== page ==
I Am Not Your Negro (2016)
“The story of the Negro in America is the story of America. It’s not a pretty story,” says Samuel L. Jackson. He’s reading from an unfinished book by piercingly eloquent writer and thinker James Baldwin, who saw in the racial oppression he experienced in his nation proof of white fear and spiritual hollowness. Raoul Peck’s vital documentary uses powerful reflections from this text as the backbone of its interrogation of race in the U.S. and the continuation of the struggles of the Civil Rights era. Rather than presenting us with a straightforward bio of Baldwin, who returned home from years living in Paris out of a sense of duty to more actively support those opposing segregation, it weaves together footage of the three friends he had been writing about: Medgar Evers, Malcolm X, and Martin Luther King Jr. All had their own takes on activist methods – and all were assassinated in the 60s for their work and influence.
Alma Har’el garnered much attention for her 2011 feature debut Bombay Beach, a lyrical portrait of the residents of a strange, down-and-out coastal Californian town. Dreamlike flights of imagination and broken dreams are also threaded through her latest film LoveTrue, which was bankrolled by Shia LeBeouf and questions the nature of real love through relationships now irretrievably bent out of shape. In keeping with Har’el’s strong background in music videos, the soundtrack (by Flying Lotus) is integral to the mood. Braving unguarded intimacy, it blends documentary with evocative segments of performance developed in psychodrama sessions. A surfer in Hawaii faces the revelation by his former wife that his son is not biologically his; a stripper in Alaska hopes for acceptance from the family of her disabled boyfriend; in New York the children of a husband whose philandering broke his marriage apart find solace in religious songs but feel the absence of their mother keenly. Its insights are soul-piercing, as it plumbs that dark area of casual, thoughtless cruelty inflicted by failed promises and expectations. But there’s uplift too – as we’re told: “The best people in the world come from broken homes and broken hearts.”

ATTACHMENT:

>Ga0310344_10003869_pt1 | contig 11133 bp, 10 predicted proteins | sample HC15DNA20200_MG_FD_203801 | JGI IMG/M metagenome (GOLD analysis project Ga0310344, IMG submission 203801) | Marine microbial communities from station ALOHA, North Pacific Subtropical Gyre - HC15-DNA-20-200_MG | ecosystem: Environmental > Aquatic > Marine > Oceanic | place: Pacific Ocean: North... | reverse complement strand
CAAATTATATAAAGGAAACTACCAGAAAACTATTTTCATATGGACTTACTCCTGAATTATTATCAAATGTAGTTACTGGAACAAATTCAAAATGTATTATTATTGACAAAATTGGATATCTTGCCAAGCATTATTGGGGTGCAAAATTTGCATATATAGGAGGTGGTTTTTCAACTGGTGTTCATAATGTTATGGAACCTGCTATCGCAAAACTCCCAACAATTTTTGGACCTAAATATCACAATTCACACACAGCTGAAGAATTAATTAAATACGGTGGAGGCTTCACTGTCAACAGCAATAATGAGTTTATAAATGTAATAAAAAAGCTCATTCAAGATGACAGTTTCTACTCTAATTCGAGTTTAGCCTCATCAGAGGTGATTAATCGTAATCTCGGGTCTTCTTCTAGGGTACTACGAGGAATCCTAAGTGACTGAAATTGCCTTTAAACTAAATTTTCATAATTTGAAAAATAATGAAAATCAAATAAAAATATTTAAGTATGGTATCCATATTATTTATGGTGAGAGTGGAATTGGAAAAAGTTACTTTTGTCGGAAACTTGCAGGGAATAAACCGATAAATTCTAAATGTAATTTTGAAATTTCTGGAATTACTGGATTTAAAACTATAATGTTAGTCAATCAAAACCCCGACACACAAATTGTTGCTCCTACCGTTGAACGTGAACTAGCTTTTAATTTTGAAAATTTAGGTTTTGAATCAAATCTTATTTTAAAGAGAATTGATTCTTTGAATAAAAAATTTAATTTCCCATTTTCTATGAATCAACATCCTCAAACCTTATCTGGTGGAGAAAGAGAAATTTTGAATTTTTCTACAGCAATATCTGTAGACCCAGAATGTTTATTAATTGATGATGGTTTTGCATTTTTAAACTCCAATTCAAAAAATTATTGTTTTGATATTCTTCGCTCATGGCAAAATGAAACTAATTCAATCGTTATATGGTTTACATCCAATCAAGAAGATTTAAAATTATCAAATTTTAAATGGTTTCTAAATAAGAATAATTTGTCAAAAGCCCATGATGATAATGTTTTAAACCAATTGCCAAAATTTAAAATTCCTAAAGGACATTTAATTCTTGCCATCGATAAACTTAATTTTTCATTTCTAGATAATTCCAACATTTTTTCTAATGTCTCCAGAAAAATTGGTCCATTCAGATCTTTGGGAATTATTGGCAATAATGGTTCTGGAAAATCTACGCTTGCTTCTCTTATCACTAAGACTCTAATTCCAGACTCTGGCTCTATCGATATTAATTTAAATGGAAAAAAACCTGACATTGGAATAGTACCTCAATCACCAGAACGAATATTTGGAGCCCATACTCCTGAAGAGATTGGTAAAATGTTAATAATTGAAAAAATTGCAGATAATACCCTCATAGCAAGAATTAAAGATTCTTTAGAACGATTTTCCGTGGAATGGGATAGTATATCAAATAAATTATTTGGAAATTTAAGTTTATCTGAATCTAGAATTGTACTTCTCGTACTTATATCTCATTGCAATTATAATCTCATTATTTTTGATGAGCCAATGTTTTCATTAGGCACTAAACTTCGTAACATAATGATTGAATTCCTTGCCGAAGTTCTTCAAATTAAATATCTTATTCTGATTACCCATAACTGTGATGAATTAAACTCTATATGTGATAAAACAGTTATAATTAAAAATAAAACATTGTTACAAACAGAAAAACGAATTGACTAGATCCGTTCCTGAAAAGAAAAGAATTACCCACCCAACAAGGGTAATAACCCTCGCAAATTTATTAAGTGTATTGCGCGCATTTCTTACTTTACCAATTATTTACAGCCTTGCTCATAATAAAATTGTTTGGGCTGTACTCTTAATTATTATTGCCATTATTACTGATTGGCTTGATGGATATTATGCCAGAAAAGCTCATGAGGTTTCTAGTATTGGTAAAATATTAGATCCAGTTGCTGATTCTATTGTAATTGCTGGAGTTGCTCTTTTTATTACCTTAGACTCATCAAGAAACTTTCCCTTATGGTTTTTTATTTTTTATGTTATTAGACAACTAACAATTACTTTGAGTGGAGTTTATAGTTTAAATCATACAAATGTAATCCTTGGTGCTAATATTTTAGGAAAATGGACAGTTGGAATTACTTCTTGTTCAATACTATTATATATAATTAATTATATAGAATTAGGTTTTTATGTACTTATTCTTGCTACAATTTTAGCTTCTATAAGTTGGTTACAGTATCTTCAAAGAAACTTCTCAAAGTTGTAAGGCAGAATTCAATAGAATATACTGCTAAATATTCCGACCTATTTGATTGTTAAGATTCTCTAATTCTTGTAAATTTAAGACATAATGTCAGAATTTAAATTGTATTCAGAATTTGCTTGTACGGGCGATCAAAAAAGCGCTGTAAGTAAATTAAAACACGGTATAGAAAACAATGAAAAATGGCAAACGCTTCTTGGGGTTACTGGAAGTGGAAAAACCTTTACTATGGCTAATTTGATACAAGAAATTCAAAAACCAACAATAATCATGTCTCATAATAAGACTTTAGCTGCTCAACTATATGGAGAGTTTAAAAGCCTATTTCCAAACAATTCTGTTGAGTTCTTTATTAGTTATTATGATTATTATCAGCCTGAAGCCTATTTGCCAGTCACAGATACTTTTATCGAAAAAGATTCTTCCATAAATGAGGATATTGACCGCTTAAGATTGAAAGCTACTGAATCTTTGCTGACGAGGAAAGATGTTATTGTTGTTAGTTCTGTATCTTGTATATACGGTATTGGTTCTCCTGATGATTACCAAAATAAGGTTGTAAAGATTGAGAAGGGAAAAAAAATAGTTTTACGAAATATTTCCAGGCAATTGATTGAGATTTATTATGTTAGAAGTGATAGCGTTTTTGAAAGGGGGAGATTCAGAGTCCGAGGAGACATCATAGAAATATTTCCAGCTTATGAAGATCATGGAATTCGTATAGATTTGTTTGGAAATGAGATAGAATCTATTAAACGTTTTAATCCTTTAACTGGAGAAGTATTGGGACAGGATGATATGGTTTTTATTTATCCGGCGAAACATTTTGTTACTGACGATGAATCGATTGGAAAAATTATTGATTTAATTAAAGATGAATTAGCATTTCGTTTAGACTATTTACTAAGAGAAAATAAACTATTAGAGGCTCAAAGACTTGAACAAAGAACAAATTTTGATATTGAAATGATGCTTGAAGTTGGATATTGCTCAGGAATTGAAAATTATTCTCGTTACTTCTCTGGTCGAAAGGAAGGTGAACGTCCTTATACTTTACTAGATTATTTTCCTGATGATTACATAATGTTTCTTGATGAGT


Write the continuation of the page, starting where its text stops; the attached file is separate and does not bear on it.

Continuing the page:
Gray House (2017)
Having an auteur genius for a parent must seem as much a curse as a blessing for any filmmaker wanting their work to stand alone on its own merits. But it’s more than fitting to mention that director Austin Lynch, whose debut feature Gray House had its world premiere in Copenhagen, is the son of that great cinematic Surrealist, David, given that they both share antennae attuned to the mysterious strangeness threaded through the landscape of modern America. Austin worked with Canadian artist Matthew Booth to create a beautifully atmospheric, shadowy and calmly meditative take on the confining and defining spaces of the U.S., shooting in remote nooks of Texas, North Dakota, Virginia, Oregon and California. From oil field workers enduring long separations from family to female prisoners, working-class individuals tacitly convey that the elusive land of opportunity might well be a parallel universe.